The novel is a bit unusual for a Poirot story, as it’s (at least in part) a courtroom drama. It also eschews Christie’s standard meticulous clues and ingenious puzzles for a really strong focus on characterization and the effects of envy. The novel introduces us to Elinor Carlisle, who is engaged to Roddy Welman, and who is warned that ‘someone’ is sucking up to her aunt Laura Welman in the hope of gaining an inheritance. Elinor quickly discovers that young Mary Gerrard, the lodgekeeper’s daughter, is the subject of the warning – and then, in quick succession, Laura Welman dies, Roddy leaves Elinor for Mary, and Mary herself is poisoned. Elinor is arrested for the murder, and Dr Lord (a family friend) calls in Hercule Poirot to try and clear her name. But Elinor’s jealousy of Mary is palpable throughout – was it strong enough to lead to murder? Just how dangerous is the green-eyed monster?
Like all Christie’s Poirot novels, Sad Cypress was adapted as part of the ITV series starring David Suchet. The adaptation had Elisabeth Dermot-Walsh as Elinor and Rupert Penry-Jones as Roddy.
The next choice is a short story, and it’s perhaps debatable how much it contains an example of sloth. But it’s certainly a story about someone who chooses to do nothing rather than something – so I think it counts.
Melville’s story was originally published (anonymously) in Putnam’s Magazine. It’s narrated by an unnamed lawyer in Manhattan, who employs the eponymous Bartleby as a scrivener in his firm – joining his other two scriveners, Nippers and Turkey. While Bartleby begins as a hard worker, he one day simply refuses to proofread a document, saying only ‘I prefer not to’. As time goes on, Bartleby does less and less – eventually spending most of his days staring out of a window at a brick wall. The narrator dispairs of his formerly industrious scrivener, and determines to find a way to break him out of his inertia or jettison his forlorn employee. Without giving too many spoilers, it doesn’t end well for poor Bartleby. But is his condition caused by sloth and idleness? or rebellion against a system that has crushed him? or is it both? One of the reasons why I’ve chosen this story is because it so clearly illustrates how difficult true slothfulness can be. It takes an incredible effort of will to do nothing.
Okay, so lust was a difficult one to choose. I hovered between choosing an example of contemporary erotic fiction, and choosing a classic literary fiction exploring sexuality and sexual relations. The first was tricky – how would I choose just one example from so many genre publications? But the second was also tricky – so many of the ‘classics’ are written by men, objectifying (even dehumanizing) female sexuality as a plot device for exploring male identities. And, of course, I was very aware that punishments for the ‘sin’ of lust are always meted out more brutally on female characters. In the end, I chose Tipping the Velvet, because it’s a great example of how these concerns can be addressed and subverted. At once erotic and literary, Waters’ debut novel foregrounds female sexuality, but without using it simply as a plot device or ending with the punishment of lustful women (though there’s plenty of indications of how society might do this).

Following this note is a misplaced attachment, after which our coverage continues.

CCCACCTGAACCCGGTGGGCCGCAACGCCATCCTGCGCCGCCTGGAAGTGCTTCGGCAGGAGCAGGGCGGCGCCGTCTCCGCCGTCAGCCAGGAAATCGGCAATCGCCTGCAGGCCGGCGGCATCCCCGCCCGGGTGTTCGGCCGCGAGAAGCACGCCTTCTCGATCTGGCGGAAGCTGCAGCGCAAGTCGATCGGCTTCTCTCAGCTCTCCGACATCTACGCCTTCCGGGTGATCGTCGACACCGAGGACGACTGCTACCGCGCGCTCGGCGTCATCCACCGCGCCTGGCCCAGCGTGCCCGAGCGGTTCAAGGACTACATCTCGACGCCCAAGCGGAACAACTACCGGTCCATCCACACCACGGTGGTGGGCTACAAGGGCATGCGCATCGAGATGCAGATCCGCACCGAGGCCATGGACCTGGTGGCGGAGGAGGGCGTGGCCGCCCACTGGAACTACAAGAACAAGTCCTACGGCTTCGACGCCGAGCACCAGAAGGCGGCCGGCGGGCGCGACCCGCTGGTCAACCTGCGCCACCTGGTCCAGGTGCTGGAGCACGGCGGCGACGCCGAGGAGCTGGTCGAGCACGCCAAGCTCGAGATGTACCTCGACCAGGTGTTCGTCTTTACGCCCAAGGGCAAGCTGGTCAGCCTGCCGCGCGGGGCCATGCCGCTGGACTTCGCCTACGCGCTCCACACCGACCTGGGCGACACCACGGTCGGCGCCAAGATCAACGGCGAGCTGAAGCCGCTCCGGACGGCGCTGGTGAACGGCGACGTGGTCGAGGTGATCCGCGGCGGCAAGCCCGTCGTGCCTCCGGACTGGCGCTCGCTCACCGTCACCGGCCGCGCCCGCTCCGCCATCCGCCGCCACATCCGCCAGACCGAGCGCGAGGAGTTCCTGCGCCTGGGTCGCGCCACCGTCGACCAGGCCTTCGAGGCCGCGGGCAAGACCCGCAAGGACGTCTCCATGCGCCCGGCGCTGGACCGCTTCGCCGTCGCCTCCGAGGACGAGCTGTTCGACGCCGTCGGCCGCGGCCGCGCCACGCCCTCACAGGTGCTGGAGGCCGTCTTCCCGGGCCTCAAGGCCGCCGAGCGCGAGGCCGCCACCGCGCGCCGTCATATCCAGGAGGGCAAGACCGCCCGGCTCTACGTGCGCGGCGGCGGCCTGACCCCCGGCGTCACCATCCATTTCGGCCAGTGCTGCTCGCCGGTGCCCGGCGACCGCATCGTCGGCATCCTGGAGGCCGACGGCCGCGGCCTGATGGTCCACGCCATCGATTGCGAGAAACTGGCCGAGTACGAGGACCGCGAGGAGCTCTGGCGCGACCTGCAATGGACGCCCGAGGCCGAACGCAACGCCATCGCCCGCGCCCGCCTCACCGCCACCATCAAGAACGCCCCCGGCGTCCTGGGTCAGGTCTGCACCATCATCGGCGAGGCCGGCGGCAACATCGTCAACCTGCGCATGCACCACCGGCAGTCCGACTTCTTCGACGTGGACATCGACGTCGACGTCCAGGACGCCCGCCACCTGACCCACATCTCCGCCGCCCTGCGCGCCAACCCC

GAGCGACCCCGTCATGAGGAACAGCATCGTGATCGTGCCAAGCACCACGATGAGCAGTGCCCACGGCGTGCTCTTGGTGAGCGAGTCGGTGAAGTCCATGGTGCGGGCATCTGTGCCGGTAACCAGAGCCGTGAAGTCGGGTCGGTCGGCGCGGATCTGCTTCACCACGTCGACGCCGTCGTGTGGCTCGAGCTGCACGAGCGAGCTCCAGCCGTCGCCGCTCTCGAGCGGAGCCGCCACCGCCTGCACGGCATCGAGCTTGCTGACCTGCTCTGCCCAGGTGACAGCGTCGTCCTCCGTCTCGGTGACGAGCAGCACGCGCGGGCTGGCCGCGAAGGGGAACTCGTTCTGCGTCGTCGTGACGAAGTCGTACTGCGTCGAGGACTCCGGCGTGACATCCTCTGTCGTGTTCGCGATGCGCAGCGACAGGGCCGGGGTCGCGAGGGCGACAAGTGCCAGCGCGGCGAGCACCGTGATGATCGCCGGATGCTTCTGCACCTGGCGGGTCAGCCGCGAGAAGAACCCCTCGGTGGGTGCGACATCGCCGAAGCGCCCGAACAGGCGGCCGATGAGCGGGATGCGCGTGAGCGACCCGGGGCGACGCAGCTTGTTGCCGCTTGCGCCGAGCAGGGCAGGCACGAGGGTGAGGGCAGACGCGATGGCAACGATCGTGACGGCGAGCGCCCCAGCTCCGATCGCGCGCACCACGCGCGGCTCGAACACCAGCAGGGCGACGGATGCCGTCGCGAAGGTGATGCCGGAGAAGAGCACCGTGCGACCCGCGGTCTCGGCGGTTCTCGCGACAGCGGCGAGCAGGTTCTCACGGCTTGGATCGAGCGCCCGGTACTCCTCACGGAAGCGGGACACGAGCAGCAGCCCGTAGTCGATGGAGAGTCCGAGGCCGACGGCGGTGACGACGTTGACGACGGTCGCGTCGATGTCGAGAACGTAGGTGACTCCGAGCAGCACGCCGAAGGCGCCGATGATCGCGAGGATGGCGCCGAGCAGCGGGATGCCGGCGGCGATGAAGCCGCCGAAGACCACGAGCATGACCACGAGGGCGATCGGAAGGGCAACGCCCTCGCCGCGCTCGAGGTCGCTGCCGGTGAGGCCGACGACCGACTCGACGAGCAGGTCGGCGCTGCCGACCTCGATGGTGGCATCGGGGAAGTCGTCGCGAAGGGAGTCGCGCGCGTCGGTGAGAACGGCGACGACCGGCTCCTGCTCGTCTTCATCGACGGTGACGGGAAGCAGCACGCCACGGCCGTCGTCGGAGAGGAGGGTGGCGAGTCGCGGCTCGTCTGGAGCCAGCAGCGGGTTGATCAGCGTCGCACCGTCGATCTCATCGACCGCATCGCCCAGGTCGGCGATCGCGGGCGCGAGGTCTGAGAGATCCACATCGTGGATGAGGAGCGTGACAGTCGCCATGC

Waters’ novel follows the adventures of Nancy ‘Nan’ Astley, as she develops from a sheltered 18-year-old to a young woman who knows what (and who) she wants. Nan sees a male impersonator, Kitty Butler, perform at a local theatre and becomes instantly infatuated. Eventually, Kitty reluctantly admits she feels the same way, and the two become both lovers and performance partners. Thus begins Nan’s escapades across London – disguising herself as a man, having her heart broken, working as a male prostitute, being hired by wealthy widow Diana. The story has been described as ‘a high-octane narrative’, which is part picaresque novel and part fairy tale. It’s also very erotically charged and unabashed in its representation of lesbianism and sexual behaviour – an aspect of the book that was surprisingly (and memorably) retained in the 2002 BBC adaptation, which starred Rachael Stirling, Keeley Hawes and Anna Chancellor.
And Tipping the Velvet brings us to the end of my list.
Wait… does that mean that I promised you seven deadly sins, but only talked about six? So I was lying about the seventh book? Grrrr… doesn’t that make you feel…
To find out more about all of these titles and my reasons for choosing them, you can listen to the show here: